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True or False:

There exists a continuous function $f : \mathbb{R}^2 → \mathbb{R} > $such that $f ≡ 1$ on the set $\{(x, y) \in \mathbb{R}^2 : x ^2+y^2 =3/2 \}$ and $f ≡ 0$ on the set $B∪\{(x, y) \in \mathbb{R}^2: x^2+y^2 ≥ 2\}$ where B is closed unit disk.

I think this is just a stratightforward application of Urysohn's Lemma as metric spaces are normal so by Urysohn's Lemma says that disjoint closed subsets can be separated by continuous function.

I hope I am not missing something. Topology can be weird sometimes!!!

Thanks in advance.

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    $\begingroup$ That's true you can use Urysohn's Lemma. You just need to show that these sets are closed and disjoint. $\endgroup$ – Yanko Jan 11 at 20:26
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    $\begingroup$ You can use Urysohn's Lemma, yes. It seems kind of like using a nuke to kill ants, though, especially when it's pretty clear how to just write down what $f$ is explicitly. $\endgroup$ – user3482749 Jan 11 at 20:37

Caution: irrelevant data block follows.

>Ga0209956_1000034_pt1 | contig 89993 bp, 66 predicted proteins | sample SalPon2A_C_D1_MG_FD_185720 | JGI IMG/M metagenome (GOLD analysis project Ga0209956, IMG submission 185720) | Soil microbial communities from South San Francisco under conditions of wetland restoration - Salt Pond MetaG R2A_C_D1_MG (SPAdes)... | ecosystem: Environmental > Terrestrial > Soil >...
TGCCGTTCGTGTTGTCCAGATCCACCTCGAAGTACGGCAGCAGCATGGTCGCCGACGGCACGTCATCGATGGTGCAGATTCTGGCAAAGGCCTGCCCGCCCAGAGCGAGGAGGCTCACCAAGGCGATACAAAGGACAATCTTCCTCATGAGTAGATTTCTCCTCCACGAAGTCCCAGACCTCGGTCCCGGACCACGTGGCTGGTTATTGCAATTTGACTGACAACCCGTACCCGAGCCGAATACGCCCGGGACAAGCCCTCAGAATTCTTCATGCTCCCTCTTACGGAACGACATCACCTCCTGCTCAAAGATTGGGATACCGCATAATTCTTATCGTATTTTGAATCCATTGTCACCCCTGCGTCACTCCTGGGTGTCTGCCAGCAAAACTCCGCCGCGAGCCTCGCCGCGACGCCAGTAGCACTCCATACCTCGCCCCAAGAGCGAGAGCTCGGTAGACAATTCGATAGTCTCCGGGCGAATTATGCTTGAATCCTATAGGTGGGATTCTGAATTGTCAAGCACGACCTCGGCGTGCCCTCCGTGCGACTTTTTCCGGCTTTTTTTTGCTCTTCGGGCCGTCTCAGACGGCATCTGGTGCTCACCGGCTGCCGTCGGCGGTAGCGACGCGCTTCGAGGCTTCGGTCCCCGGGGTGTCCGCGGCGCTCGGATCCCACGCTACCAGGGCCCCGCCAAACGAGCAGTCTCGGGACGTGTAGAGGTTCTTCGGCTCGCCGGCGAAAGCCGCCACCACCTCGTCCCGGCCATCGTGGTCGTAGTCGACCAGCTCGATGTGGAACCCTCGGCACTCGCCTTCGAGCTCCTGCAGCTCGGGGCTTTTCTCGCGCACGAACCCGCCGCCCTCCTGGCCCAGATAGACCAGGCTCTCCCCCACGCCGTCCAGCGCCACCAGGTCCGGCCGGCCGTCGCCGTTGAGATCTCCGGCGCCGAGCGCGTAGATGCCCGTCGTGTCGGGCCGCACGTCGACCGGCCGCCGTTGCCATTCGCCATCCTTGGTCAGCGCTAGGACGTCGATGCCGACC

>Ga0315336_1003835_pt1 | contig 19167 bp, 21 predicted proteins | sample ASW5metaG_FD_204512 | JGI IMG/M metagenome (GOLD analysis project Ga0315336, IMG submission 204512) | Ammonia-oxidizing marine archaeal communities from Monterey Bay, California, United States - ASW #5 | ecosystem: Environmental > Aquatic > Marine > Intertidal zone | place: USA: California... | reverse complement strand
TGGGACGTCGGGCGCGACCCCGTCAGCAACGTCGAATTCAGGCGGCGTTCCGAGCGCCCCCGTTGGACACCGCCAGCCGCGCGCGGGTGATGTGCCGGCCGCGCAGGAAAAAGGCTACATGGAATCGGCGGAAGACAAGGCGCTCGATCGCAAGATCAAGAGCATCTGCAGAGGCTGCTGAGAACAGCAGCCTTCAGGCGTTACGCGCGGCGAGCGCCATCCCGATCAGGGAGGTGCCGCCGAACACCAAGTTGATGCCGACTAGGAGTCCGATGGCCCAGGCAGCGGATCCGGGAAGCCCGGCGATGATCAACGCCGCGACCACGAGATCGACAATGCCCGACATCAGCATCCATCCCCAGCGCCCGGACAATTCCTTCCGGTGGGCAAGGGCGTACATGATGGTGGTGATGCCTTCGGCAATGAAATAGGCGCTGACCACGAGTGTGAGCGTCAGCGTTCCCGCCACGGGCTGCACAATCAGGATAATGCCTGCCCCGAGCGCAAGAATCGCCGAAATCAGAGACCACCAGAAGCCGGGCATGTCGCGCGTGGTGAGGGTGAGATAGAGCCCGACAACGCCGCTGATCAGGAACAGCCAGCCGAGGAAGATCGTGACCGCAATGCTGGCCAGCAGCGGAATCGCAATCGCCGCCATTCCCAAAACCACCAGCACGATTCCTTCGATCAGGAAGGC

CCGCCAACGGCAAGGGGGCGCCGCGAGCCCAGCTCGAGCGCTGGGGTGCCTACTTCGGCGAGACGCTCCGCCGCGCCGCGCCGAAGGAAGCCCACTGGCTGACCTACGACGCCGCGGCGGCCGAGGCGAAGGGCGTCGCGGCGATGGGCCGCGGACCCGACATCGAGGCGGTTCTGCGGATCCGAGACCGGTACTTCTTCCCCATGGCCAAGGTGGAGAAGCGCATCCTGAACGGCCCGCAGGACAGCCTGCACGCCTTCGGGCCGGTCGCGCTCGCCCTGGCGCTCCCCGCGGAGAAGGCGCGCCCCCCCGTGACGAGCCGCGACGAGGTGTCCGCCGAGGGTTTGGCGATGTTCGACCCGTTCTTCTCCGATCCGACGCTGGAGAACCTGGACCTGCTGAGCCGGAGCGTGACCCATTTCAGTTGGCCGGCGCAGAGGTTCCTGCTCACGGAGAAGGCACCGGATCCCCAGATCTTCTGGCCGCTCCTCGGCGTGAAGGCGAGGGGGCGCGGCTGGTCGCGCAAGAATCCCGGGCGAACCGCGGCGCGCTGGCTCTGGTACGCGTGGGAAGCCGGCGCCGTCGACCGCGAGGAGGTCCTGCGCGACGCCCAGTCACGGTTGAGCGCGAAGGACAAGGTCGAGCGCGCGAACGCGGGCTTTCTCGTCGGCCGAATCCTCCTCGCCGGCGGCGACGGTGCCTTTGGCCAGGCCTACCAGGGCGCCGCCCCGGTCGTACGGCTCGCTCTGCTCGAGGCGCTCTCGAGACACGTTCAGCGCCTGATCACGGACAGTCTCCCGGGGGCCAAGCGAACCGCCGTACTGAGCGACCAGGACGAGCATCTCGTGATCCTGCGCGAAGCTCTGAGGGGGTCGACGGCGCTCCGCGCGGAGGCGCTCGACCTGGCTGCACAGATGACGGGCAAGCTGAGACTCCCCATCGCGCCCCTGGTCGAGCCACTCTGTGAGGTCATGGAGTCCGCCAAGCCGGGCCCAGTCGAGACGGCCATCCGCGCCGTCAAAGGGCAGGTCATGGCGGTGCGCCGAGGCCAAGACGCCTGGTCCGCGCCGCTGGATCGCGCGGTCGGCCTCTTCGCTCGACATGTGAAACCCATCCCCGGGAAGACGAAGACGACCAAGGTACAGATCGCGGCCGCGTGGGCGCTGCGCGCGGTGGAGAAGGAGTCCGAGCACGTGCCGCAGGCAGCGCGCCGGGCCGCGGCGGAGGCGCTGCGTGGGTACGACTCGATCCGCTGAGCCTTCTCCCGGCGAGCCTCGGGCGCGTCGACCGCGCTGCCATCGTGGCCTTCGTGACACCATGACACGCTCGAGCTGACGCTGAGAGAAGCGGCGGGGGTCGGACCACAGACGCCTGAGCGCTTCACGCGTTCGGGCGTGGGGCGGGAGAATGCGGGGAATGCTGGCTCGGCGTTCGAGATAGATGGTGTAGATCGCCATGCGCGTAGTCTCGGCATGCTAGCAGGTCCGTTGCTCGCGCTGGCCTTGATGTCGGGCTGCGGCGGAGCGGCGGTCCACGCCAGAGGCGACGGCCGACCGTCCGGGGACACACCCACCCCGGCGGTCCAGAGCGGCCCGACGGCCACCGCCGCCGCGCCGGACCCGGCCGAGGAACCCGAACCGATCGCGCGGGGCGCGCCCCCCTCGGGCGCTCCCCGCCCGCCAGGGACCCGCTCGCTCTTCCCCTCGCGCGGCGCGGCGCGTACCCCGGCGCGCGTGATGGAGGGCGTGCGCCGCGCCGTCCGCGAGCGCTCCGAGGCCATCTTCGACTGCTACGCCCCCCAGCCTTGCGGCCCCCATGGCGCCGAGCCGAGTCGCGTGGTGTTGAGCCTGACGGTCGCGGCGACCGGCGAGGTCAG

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I think this is just a straightforward application of Urysohn's Lemma as metric spaces are normal so by Urysohn's Lemma says that disjoint closed subsets can be separated by continuous function.

Right. As you say and as Yanko agrees, you can use Urysohn's Lemma; then it just remains to show the sets are closed and disjoint.

In case you don't like Ursyohn's Lemma -- or just for fun -- we can define the continuous function ourselves. It doesn't turn out to be so hard in this particular case. Define $f: \mathbb{R}^2 \to \mathbb{R}$ by $$ f(x,y) = 2(2 - x^2 - y^2). $$

Now, this is a polynomial, so it's continuous. And on the set $A$, $f(x,y) = 2(2 - \tfrac32) = 2 \cdot \tfrac12 = 1$. And on the set $B$, $f(x,y) = 2(2 - 2) = 0$.

If $f$ has to be positive, you can instead make $f(x,y) = \max(0, 2(2-x^2 - y^2))$.

Topology can be weird sometimes!!!

I agree :)

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